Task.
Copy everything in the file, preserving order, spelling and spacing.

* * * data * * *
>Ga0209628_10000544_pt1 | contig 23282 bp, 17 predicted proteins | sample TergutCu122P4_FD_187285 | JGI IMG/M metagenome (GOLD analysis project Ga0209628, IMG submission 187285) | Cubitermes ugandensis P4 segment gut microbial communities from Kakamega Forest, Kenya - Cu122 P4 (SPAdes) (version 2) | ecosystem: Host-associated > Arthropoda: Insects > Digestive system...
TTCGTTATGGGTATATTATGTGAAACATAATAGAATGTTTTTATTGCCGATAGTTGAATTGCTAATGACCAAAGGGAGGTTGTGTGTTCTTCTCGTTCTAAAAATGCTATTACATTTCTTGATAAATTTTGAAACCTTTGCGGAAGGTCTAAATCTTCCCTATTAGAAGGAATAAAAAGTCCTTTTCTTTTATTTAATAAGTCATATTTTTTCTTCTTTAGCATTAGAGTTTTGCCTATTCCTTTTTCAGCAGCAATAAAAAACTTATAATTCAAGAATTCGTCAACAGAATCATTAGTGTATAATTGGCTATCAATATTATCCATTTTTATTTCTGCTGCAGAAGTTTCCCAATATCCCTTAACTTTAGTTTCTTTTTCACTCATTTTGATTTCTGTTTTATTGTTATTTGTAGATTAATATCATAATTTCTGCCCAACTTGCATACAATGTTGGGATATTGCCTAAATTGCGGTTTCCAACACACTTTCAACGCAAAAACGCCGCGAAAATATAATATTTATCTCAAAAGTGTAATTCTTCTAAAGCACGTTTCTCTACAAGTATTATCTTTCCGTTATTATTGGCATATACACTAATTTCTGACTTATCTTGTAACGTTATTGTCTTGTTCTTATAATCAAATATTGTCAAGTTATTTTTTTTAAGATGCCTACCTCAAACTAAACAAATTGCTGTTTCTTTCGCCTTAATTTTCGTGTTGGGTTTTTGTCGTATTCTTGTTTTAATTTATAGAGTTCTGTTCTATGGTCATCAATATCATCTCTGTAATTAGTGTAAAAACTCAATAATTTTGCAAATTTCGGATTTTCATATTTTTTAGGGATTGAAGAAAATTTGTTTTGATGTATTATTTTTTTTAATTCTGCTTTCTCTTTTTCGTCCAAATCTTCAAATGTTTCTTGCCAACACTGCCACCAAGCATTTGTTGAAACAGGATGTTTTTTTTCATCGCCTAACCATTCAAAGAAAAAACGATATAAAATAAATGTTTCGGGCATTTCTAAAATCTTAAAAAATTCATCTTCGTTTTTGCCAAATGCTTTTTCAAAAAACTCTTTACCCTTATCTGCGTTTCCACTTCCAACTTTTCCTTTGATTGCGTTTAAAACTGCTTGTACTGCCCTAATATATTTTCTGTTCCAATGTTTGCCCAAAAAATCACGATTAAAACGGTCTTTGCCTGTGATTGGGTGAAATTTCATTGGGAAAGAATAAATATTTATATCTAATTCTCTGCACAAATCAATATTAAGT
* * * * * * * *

>Ga0209628_10000544_pt1 | contig 23282 bp, 17 predicted proteins | sample TergutCu122P4_FD_187285 | JGI IMG/M metagenome (GOLD analysis project Ga0209628, IMG submission 187285) | Cubitermes ugandensis P4 segment gut microbial communities from Kakamega Forest, Kenya - Cu122 P4 (SPAdes) (version 2) | ecosystem: Host-associated > Arthropoda: Insects > Digestive system...
TTCGTTATGGGTATATTATGTGAAACATAATAGAATGTTTTTATTGCCGATAGTTGAATTGCTAATGACCAAAGGGAGGTTGTGTGTTCTTCTCGTTCTAAAAATGCTATTACATTTCTTGATAAATTTTGAAACCTTTGCGGAAGGTCTAAATCTTCCCTATTAGAAGGAATAAAAAGTCCTTTTCTTTTATTTAATAAGTCATATTTTTTCTTCTTTAGCATTAGAGTTTTGCCTATTCCTTTTTCAGCAGCAATAAAAAACTTATAATTCAAGAATTCGTCAACAGAATCATTAGTGTATAATTGGCTATCAATATTATCCATTTTTATTTCTGCTGCAGAAGTTTCCCAATATCCCTTAACTTTAGTTTCTTTTTCACTCATTTTGATTTCTGTTTTATTGTTATTTGTAGATTAATATCATAATTTCTGCCCAACTTGCATACAATGTTGGGATATTGCCTAAATTGCGGTTTCCAACACACTTTCAACGCAAAAACGCCGCGAAAATATAATATTTATCTCAAAAGTGTAATTCTTCTAAAGCACGTTTCTCTACAAGTATTATCTTTCCGTTATTATTGGCATATACACTAATTTCTGACTTATCTTGTAACGTTATTGTCTTGTTCTTATAATCAAATATTGTCAAGTTATTTTTTTTAAGATGCCTACCTCAAACTAAACAAATTGCTGTTTCTTTCGCCTTAATTTTCGTGTTGGGTTTTTGTCGTATTCTTGTTTTAATTTATAGAGTTCTGTTCTATGGTCATCAATATCATCTCTGTAATTAGTGTAAAAACTCAATAATTTTGCAAATTTCGGATTTTCATATTTTTTAGGGATTGAAGAAAATTTGTTTTGATGTATTATTTTTTTTAATTCTGCTTTCTCTTTTTCGTCCAAATCTTCAAATGTTTCTTGCCAACACTGCCACCAAGCATTTGTTGAAACAGGATGTTTTTTTTCATCGCCTAACCATTCAAAGAAAAAACGATATAAAATAAATGTTTCGGGCATTTCTAAAATCTTAAAAAATTCATCTTCGTTTTTGCCAAATGCTTTTTCAAAAAACTCTTTACCCTTATCTGCGTTTCCACTTCCAACTTTTCCTTTGATTGCGTTTAAAACTGCTTGTACTGCCCTAATATATTTTCTGTTCCAATGTTTGCCCAAAAAATCACGATTAAAACGGTCTTTGCCTGTGATTGGGTGAAATTTCATTGGGAAAGAATAAATATTTATATCTAATTCTCTGCACAAATCAATATTAAGT